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A Tale of Chemicals and Conduct

Posted by Andrea Baysinger on

We like to provide clients all the materials they need to prepare for the next calendar year. We usually try to get it to them before Christmas, so it’s a sort of Christmas present. One of the things we include in this packet is a blank master chemical list. We’ve been getting a lot of questions about this list, as well as establishing a code of conduct. Listen to this episode to learn about both of them! 

Outline of This Episode

  • [0:40] A compliance Christmas present
  • [5:11] Nail down your code of conduct
  • [7:29] Maintain a master chemical list
  • [9:37] The lowdown on safety data sheets
  • [11:10] Check out our live training!

Nail down your code of conduct

If you participate with Medicare, Medicaid, Tricare, or other government programs, you need to have a written compliance plan that includes the seven elements of compliance. It’s a supplemental document to your office policies and procedures (employee handbook, SOPs, OSHA policies, HIPAA policies, compliance policies, billing protocols, etc.). 


It’s impossible to have written procedures for every scenario that may occur in the dental practice. So this supplement establishes a decision-making framework for your staff in the absence of a policy or procedure. They are principles to follow to reason through any situation. In short, it’s a behavioral guidance tool.


To remain compliant, this code of conduct needs to be reviewed by your staff at least annually.  It should be part of the new-hire process and repeated with everyone in the practice—doctors, clinical staff, and administrative staff. You have to read it, discuss it, and sign off on it.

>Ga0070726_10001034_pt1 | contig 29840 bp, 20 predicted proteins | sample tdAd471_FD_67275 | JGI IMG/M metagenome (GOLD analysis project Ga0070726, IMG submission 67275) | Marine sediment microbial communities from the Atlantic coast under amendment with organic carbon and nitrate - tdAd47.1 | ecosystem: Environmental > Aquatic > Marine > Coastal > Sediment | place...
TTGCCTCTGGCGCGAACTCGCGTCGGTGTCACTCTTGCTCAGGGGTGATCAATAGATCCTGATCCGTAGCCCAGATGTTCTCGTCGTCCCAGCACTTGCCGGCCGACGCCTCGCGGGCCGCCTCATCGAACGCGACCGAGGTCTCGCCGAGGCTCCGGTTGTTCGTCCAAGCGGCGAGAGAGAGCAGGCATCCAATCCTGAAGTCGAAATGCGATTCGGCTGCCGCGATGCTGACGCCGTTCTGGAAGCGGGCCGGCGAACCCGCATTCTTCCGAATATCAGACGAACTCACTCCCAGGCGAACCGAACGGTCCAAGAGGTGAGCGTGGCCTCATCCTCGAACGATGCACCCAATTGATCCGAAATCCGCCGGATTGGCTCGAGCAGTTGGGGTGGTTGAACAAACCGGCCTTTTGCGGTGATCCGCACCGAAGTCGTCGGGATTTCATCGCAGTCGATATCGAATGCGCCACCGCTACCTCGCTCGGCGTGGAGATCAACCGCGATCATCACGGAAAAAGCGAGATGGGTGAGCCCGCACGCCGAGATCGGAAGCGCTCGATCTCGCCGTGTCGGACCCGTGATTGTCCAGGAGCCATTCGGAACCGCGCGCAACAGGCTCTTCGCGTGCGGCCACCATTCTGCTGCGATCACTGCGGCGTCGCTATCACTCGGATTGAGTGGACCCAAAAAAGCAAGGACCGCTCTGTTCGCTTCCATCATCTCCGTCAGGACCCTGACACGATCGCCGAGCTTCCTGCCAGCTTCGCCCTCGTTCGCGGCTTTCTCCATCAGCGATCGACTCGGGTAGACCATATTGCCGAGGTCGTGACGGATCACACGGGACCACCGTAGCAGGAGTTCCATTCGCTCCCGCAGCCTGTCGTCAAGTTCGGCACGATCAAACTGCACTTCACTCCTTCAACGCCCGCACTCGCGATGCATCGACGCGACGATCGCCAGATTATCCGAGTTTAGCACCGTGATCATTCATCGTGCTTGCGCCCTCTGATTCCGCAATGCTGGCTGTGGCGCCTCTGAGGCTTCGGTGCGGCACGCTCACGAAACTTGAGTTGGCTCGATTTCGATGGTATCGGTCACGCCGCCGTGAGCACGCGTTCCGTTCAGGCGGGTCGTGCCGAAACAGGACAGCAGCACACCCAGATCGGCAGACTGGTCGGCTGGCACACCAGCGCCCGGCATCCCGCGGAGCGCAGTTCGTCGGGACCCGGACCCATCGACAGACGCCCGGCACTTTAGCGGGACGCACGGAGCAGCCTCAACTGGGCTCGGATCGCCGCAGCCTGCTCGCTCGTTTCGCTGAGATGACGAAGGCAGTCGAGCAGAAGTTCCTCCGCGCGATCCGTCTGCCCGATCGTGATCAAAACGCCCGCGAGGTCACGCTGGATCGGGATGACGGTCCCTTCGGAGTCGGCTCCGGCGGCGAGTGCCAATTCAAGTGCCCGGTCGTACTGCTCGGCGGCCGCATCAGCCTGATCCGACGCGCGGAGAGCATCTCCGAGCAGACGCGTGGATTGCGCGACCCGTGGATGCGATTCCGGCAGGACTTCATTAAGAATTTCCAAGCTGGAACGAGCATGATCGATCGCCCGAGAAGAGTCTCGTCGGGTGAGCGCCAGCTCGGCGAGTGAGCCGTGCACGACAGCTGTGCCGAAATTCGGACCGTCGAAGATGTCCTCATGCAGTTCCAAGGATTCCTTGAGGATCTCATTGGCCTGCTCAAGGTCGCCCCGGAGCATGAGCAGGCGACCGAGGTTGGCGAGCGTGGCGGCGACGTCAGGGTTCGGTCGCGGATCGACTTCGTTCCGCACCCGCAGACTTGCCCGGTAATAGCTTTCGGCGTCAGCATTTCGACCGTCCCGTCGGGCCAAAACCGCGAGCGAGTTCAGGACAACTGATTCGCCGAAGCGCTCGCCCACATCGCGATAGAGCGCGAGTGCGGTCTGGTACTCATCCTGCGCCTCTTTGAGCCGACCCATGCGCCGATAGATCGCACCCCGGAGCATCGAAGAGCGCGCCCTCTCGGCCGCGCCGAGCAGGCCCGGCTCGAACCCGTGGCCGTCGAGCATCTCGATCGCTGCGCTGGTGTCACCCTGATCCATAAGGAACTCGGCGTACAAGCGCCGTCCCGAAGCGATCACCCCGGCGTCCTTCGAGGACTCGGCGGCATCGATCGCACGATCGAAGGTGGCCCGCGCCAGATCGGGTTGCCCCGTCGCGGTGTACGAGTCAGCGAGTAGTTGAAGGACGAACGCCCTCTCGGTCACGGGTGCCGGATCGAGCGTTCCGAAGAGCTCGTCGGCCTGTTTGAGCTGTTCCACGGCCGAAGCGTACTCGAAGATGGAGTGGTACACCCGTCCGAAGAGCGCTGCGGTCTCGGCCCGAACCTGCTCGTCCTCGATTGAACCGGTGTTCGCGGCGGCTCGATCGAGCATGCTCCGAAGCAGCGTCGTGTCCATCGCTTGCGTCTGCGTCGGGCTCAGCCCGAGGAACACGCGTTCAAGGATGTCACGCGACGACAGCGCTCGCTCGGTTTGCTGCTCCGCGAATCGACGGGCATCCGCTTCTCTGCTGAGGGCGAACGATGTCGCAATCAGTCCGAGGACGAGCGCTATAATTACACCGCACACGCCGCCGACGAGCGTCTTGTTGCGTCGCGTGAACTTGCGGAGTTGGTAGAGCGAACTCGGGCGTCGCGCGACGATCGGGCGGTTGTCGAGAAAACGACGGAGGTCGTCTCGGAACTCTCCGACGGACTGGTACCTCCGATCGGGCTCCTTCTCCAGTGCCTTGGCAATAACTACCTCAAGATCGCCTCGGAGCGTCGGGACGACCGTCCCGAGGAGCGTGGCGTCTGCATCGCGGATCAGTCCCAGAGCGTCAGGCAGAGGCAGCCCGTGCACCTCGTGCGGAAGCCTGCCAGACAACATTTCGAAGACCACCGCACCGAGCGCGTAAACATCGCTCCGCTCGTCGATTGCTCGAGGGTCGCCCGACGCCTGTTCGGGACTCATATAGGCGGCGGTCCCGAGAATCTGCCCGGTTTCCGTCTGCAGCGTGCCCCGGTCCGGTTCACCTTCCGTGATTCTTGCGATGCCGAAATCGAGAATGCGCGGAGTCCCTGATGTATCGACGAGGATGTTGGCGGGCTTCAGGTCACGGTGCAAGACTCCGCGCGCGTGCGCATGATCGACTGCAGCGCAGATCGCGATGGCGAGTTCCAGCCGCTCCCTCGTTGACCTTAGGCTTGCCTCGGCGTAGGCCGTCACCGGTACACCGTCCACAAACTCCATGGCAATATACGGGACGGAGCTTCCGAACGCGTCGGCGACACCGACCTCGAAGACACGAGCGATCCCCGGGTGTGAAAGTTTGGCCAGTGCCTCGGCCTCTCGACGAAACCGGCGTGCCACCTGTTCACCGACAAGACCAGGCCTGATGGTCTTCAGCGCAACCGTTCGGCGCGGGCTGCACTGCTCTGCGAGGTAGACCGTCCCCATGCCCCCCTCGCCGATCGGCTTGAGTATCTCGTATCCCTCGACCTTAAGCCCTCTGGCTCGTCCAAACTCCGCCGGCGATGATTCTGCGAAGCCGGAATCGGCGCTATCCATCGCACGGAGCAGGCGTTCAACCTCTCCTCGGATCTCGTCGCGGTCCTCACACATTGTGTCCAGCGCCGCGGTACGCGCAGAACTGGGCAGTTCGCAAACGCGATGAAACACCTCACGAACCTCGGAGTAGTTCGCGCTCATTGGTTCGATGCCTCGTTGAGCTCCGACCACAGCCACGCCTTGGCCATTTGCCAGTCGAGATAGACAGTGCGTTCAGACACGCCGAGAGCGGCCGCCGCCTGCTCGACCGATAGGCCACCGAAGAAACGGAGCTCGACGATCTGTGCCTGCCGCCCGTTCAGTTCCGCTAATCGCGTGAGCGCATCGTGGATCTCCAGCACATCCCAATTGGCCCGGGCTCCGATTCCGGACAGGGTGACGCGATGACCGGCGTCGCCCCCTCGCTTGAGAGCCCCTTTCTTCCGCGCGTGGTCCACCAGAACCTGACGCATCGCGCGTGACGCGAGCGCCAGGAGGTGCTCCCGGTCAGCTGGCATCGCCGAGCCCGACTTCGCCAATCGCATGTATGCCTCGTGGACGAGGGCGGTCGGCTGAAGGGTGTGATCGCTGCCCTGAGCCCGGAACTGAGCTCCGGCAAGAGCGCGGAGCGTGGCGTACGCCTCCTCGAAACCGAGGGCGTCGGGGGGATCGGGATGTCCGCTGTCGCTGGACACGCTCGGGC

Whether a signed form goes in each employee record or a compliance manual, you just need to be consistent. You have to be able to prove that you have a reasonably effective compliance program in place. 

 

How to maintain a master chemical list

Another thing we include in the update packet we send is a blank master chemical list. Why? Because you need to know what chemicals are being used in your practice. They need to be accessible in the event of a power failure. If you prefer to keep things online, make sure you can access it on your cellphone or have it transferred to a thumb drive for easy access. If you can meet that threshold, you should be good. You can delegate this to a staff member or OSHA coordinator, as long as someone knows where it is. 

 

Safety data sheets

We've been getting questions about where to store safety data sheets. Does it have to be printed? Can it be online? The short answer is that it can be online, but needs to be maintained in the office as well. It should be a table of contents for your practice. 


In 2012, we migrated to a DHS system in which they had standardized the format for safety data sheets. Before this, they had been known as material safety data sheets (MSDS). The formatting is now consistent. If you have printed MSDS sheets, it’s time to upgrade them to the proper format.

 

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